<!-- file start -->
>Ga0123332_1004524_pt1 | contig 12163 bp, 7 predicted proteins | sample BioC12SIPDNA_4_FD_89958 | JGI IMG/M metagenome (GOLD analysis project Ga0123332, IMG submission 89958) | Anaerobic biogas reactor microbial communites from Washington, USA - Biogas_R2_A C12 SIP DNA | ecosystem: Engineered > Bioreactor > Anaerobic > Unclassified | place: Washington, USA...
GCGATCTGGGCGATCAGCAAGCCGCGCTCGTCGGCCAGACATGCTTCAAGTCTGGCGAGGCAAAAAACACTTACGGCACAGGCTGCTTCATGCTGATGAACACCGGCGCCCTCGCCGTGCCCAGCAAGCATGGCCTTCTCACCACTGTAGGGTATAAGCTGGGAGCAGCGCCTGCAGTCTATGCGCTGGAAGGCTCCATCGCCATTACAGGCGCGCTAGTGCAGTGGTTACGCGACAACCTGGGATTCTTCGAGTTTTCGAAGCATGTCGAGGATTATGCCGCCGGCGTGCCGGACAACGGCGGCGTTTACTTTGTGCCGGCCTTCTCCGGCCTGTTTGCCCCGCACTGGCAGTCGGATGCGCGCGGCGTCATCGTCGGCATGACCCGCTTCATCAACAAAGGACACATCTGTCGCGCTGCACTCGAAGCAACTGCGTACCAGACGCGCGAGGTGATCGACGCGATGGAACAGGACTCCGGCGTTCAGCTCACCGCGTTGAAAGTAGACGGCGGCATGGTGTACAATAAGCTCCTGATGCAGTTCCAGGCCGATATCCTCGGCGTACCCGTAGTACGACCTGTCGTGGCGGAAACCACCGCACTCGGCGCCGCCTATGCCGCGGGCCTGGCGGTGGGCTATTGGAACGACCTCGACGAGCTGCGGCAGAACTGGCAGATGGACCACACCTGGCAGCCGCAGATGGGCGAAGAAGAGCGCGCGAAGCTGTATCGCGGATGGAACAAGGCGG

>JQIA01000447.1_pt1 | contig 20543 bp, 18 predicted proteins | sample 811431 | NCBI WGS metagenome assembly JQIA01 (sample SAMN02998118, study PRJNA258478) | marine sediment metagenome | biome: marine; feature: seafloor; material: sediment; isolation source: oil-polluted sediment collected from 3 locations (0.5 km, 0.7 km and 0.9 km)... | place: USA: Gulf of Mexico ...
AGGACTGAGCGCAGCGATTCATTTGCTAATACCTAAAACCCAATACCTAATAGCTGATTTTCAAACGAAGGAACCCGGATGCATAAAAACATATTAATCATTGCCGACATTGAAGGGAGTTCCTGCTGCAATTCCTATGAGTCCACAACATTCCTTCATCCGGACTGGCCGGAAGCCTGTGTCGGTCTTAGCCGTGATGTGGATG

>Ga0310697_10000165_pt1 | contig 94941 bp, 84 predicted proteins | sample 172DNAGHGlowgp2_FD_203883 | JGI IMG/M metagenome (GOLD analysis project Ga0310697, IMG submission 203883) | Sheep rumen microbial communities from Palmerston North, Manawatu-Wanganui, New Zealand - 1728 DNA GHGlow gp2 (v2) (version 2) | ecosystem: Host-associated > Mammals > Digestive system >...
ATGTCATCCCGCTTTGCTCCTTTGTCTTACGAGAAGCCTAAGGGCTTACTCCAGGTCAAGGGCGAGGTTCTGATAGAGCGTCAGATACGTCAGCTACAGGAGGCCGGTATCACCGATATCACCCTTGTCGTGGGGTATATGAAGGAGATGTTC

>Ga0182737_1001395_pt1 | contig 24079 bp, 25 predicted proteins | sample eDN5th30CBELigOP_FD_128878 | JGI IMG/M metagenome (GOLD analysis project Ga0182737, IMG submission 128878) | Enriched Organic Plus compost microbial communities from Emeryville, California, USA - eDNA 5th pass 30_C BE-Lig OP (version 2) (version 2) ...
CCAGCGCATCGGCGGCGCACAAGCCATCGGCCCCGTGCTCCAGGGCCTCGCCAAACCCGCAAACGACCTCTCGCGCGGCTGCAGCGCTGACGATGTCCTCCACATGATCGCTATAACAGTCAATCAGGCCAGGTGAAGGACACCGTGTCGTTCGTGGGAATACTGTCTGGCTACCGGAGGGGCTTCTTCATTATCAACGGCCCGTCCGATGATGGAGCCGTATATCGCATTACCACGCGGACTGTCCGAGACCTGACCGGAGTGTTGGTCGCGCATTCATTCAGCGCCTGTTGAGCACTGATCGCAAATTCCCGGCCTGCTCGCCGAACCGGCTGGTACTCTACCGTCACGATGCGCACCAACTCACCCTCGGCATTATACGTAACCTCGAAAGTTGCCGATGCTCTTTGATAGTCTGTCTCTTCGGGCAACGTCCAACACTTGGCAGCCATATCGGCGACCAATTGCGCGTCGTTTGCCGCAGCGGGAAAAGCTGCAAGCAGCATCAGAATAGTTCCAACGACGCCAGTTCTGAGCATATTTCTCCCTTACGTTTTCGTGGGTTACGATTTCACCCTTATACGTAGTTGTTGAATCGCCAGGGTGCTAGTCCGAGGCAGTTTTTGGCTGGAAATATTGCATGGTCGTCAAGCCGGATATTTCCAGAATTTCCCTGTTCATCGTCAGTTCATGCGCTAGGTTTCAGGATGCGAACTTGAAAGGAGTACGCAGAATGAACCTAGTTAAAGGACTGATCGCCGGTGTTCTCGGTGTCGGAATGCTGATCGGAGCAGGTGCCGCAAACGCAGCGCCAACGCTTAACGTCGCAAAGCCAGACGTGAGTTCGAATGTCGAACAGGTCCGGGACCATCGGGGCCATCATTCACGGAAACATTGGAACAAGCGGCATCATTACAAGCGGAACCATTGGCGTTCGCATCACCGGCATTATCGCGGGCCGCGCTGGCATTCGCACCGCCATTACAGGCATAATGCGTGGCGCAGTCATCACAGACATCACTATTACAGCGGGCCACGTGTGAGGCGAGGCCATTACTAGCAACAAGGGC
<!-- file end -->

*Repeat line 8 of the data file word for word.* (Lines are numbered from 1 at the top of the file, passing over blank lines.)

CCAGCGCATCGGCGGCGCACAAGCCATCGGCCCCGTGCTCCAGGGCCTCGCCAAACCCGCAAACGACCTCTCGCGCGGCTGCAGCGCTGACGATGTCCTCCACATGATCGCTATAACAGTCAATCAGGCCAGGTGAAGGACACCGTGTCGTTCGTGGGAATACTGTCTGGCTACCGGAGGGGCTTCTTCATTATCAACGGCCCGTCCGATGATGGAGCCGTATATCGCATTACCACGCGGACTGTCCGAGACCTGACCGGAGTGTTGGTCGCGCATTCATTCAGCGCCTGTTGAGCACTGATCGCAAATTCCCGGCCTGCTCGCCGAACCGGCTGGTACTCTACCGTCACGATGCGCACCAACTCACCCTCGGCATTATACGTAACCTCGAAAGTTGCCGATGCTCTTTGATAGTCTGTCTCTTCGGGCAACGTCCAACACTTGGCAGCCATATCGGCGACCAATTGCGCGTCGTTTGCCGCAGCGGGAAAAGCTGCAAGCAGCATCAGAATAGTTCCAACGACGCCAGTTCTGAGCATATTTCTCCCTTACGTTTTCGTGGGTTACGATTTCACCCTTATACGTAGTTGTTGAATCGCCAGGGTGCTAGTCCGAGGCAGTTTTTGGCTGGAAATATTGCATGGTCGTCAAGCCGGATATTTCCAGAATTTCCCTGTTCATCGTCAGTTCATGCGCTAGGTTTCAGGATGCGAACTTGAAAGGAGTACGCAGAATGAACCTAGTTAAAGGACTGATCGCCGGTGTTCTCGGTGTCGGAATGCTGATCGGAGCAGGTGCCGCAAACGCAGCGCCAACGCTTAACGTCGCAAAGCCAGACGTGAGTTCGAATGTCGAACAGGTCCGGGACCATCGGGGCCATCATTCACGGAAACATTGGAACAAGCGGCATCATTACAAGCGGAACCATTGGCGTTCGCATCACCGGCATTATCGCGGGCCGCGCTGGCATTCGCACCGCCATTACAGGCATAATGCGTGGCGCAGTCATCACAGACATCACTATTACAGCGGGCCACGTGTGAGGCGAGGCCATTACTAGCAACAAGGGC